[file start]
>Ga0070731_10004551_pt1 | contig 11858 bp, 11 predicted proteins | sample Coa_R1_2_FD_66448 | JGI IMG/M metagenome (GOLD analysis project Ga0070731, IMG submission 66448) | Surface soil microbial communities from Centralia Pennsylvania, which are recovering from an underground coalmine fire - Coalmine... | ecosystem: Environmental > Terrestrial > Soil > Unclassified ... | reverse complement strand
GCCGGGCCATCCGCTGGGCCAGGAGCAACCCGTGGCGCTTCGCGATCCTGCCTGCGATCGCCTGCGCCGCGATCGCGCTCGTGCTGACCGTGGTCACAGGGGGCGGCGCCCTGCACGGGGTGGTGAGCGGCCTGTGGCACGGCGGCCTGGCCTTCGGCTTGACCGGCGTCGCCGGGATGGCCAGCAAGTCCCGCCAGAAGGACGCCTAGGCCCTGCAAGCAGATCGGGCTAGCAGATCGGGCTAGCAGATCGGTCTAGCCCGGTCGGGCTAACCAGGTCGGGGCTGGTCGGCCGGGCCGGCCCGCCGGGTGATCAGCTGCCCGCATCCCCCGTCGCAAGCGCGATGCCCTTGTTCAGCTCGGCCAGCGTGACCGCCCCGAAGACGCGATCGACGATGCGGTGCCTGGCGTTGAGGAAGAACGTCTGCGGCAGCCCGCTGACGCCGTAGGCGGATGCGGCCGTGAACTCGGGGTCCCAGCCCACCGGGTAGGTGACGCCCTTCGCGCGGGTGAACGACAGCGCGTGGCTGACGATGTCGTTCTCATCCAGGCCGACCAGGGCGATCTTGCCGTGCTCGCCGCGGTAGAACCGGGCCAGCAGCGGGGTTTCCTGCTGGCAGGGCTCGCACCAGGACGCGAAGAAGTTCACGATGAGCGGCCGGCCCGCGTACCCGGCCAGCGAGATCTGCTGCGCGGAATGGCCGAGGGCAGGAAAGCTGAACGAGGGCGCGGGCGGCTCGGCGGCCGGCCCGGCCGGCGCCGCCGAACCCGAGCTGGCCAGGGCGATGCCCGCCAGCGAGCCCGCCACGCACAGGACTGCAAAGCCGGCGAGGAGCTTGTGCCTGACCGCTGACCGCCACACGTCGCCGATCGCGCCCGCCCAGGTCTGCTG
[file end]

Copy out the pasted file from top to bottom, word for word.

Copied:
>Ga0070731_10004551_pt1 | contig 11858 bp, 11 predicted proteins | sample Coa_R1_2_FD_66448 | JGI IMG/M metagenome (GOLD analysis project Ga0070731, IMG submission 66448) | Surface soil microbial communities from Centralia Pennsylvania, which are recovering from an underground coalmine fire - Coalmine... | ecosystem: Environmental > Terrestrial > Soil > Unclassified ... | reverse complement strand
GCCGGGCCATCCGCTGGGCCAGGAGCAACCCGTGGCGCTTCGCGATCCTGCCTGCGATCGCCTGCGCCGCGATCGCGCTCGTGCTGACCGTGGTCACAGGGGGCGGCGCCCTGCACGGGGTGGTGAGCGGCCTGTGGCACGGCGGCCTGGCCTTCGGCTTGACCGGCGTCGCCGGGATGGCCAGCAAGTCCCGCCAGAAGGACGCCTAGGCCCTGCAAGCAGATCGGGCTAGCAGATCGGGCTAGCAGATCGGTCTAGCCCGGTCGGGCTAACCAGGTCGGGGCTGGTCGGCCGGGCCGGCCCGCCGGGTGATCAGCTGCCCGCATCCCCCGTCGCAAGCGCGATGCCCTTGTTCAGCTCGGCCAGCGTGACCGCCCCGAAGACGCGATCGACGATGCGGTGCCTGGCGTTGAGGAAGAACGTCTGCGGCAGCCCGCTGACGCCGTAGGCGGATGCGGCCGTGAACTCGGGGTCCCAGCCCACCGGGTAGGTGACGCCCTTCGCGCGGGTGAACGACAGCGCGTGGCTGACGATGTCGTTCTCATCCAGGCCGACCAGGGCGATCTTGCCGTGCTCGCCGCGGTAGAACCGGGCCAGCAGCGGGGTTTCCTGCTGGCAGGGCTCGCACCAGGACGCGAAGAAGTTCACGATGAGCGGCCGGCCCGCGTACCCGGCCAGCGAGATCTGCTGCGCGGAATGGCCGAGGGCAGGAAAGCTGAACGAGGGCGCGGGCGGCTCGGCGGCCGGCCCGGCCGGCGCCGCCGAACCCGAGCTGGCCAGGGCGATGCCCGCCAGCGAGCCCGCCACGCACAGGACTGCAAAGCCGGCGAGGAGCTTGTGCCTGACCGCTGACCGCCACACGTCGCCGATCGCGCCCGCCCAGGTCTGCTG